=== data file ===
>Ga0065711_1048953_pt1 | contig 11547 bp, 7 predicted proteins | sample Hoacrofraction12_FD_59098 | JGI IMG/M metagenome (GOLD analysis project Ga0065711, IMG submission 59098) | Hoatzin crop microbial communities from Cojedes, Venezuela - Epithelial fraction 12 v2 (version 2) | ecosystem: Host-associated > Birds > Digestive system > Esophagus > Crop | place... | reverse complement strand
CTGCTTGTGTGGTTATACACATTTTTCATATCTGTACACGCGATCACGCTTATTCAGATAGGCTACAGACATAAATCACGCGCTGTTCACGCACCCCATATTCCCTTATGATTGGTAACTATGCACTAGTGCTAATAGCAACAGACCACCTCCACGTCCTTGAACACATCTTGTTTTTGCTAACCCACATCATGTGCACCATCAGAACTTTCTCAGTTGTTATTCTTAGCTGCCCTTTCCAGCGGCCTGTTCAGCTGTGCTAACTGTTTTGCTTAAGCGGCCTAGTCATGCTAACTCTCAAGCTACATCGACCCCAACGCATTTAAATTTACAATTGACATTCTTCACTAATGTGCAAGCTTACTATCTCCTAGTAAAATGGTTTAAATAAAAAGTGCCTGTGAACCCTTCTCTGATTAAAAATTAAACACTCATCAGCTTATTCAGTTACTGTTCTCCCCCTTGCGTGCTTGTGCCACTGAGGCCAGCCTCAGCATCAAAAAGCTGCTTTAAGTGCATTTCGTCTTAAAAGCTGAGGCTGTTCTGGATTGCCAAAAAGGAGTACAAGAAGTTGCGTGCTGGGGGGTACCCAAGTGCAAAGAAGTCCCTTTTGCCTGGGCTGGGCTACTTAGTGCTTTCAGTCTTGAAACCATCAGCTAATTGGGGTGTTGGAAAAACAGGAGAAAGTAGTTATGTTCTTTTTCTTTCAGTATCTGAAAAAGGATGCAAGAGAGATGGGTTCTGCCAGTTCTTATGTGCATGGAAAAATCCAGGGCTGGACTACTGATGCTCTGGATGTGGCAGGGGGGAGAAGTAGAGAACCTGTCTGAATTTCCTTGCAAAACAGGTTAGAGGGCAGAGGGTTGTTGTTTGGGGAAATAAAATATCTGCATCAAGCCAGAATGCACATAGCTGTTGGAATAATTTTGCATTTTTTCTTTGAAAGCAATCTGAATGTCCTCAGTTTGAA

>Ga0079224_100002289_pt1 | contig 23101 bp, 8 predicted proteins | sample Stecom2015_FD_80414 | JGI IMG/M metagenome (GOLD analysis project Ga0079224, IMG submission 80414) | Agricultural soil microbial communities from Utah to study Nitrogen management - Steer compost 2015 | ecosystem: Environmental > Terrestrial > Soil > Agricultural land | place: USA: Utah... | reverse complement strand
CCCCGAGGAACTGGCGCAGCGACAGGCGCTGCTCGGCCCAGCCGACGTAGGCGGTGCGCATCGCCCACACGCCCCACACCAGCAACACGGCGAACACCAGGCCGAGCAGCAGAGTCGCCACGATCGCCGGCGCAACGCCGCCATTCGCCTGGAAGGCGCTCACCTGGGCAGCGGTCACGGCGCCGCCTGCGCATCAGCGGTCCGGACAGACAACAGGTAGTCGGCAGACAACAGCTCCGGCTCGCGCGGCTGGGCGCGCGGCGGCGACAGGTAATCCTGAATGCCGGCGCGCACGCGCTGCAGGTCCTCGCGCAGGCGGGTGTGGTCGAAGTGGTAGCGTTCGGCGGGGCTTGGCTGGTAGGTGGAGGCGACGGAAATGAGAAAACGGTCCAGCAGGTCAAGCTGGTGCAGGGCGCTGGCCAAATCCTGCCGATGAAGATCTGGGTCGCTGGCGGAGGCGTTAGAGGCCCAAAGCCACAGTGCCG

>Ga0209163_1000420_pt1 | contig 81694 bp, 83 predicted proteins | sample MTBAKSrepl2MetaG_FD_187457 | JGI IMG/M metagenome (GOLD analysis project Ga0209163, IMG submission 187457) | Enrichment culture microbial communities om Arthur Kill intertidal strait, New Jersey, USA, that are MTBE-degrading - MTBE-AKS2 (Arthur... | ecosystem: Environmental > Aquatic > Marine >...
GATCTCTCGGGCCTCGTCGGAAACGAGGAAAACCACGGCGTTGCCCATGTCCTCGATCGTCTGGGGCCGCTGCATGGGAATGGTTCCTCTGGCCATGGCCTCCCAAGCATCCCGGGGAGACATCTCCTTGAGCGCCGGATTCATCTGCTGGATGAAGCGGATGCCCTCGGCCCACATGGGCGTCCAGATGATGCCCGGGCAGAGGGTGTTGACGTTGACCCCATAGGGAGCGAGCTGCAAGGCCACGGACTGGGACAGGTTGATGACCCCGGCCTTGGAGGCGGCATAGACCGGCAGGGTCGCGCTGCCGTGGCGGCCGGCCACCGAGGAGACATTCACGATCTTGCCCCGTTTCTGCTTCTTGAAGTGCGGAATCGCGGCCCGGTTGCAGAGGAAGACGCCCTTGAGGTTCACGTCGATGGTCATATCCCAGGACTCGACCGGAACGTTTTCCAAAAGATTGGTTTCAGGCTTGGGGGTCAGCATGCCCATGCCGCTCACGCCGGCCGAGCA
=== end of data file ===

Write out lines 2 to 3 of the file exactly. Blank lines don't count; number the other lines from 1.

CTGCTTGTGTGGTTATACACATTTTTCATATCTGTACACGCGATCACGCTTATTCAGATAGGCTACAGACATAAATCACGCGCTGTTCACGCACCCCATATTCCCTTATGATTGGTAACTATGCACTAGTGCTAATAGCAACAGACCACCTCCACGTCCTTGAACACATCTTGTTTTTGCTAACCCACATCATGTGCACCATCAGAACTTTCTCAGTTGTTATTCTTAGCTGCCCTTTCCAGCGGCCTGTTCAGCTGTGCTAACTGTTTTGCTTAAGCGGCCTAGTCATGCTAACTCTCAAGCTACATCGACCCCAACGCATTTAAATTTACAATTGACATTCTTCACTAATGTGCAAGCTTACTATCTCCTAGTAAAATGGTTTAAATAAAAAGTGCCTGTGAACCCTTCTCTGATTAAAAATTAAACACTCATCAGCTTATTCAGTTACTGTTCTCCCCCTTGCGTGCTTGTGCCACTGAGGCCAGCCTCAGCATCAAAAAGCTGCTTTAAGTGCATTTCGTCTTAAAAGCTGAGGCTGTTCTGGATTGCCAAAAAGGAGTACAAGAAGTTGCGTGCTGGGGGGTACCCAAGTGCAAAGAAGTCCCTTTTGCCTGGGCTGGGCTACTTAGTGCTTTCAGTCTTGAAACCATCAGCTAATTGGGGTGTTGGAAAAACAGGAGAAAGTAGTTATGTTCTTTTTCTTTCAGTATCTGAAAAAGGATGCAAGAGAGATGGGTTCTGCCAGTTCTTATGTGCATGGAAAAATCCAGGGCTGGACTACTGATGCTCTGGATGTGGCAGGGGGGAGAAGTAGAGAACCTGTCTGAATTTCCTTGCAAAACAGGTTAGAGGGCAGAGGGTTGTTGTTTGGGGAAATAAAATATCTGCATCAAGCCAGAATGCACATAGCTGTTGGAATAATTTTGCATTTTTTCTTTGAAAGCAATCTGAATGTCCTCAGTTTGAA

>Ga0079224_100002289_pt1 | contig 23101 bp, 8 predicted proteins | sample Stecom2015_FD_80414 | JGI IMG/M metagenome (GOLD analysis project Ga0079224, IMG submission 80414) | Agricultural soil microbial communities from Utah to study Nitrogen management - Steer compost 2015 | ecosystem: Environmental > Terrestrial > Soil > Agricultural land | place: USA: Utah... | reverse complement strand